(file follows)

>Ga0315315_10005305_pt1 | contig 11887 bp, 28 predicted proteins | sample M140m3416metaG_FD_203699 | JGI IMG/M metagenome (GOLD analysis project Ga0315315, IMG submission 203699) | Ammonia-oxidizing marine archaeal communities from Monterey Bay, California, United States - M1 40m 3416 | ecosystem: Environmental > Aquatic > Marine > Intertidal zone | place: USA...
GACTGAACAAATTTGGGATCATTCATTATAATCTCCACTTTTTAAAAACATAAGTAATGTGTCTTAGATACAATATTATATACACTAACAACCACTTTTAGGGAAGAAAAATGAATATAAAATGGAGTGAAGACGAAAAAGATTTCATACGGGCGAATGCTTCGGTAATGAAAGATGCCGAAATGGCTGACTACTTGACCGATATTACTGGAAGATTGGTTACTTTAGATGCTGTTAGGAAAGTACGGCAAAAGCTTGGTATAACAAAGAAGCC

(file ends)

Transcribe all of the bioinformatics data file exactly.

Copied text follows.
>Ga0315315_10005305_pt1 | contig 11887 bp, 28 predicted proteins | sample M140m3416metaG_FD_203699 | JGI IMG/M metagenome (GOLD analysis project Ga0315315, IMG submission 203699) | Ammonia-oxidizing marine archaeal communities from Monterey Bay, California, United States - M1 40m 3416 | ecosystem: Environmental > Aquatic > Marine > Intertidal zone | place: USA...
GACTGAACAAATTTGGGATCATTCATTATAATCTCCACTTTTTAAAAACATAAGTAATGTGTCTTAGATACAATATTATATACACTAACAACCACTTTTAGGGAAGAAAAATGAATATAAAATGGAGTGAAGACGAAAAAGATTTCATACGGGCGAATGCTTCGGTAATGAAAGATGCCGAAATGGCTGACTACTTGACCGATATTACTGGAAGATTGGTTACTTTAGATGCTGTTAGGAAAGTACGGCAAAAGCTTGGTATAACAAAGAAGCC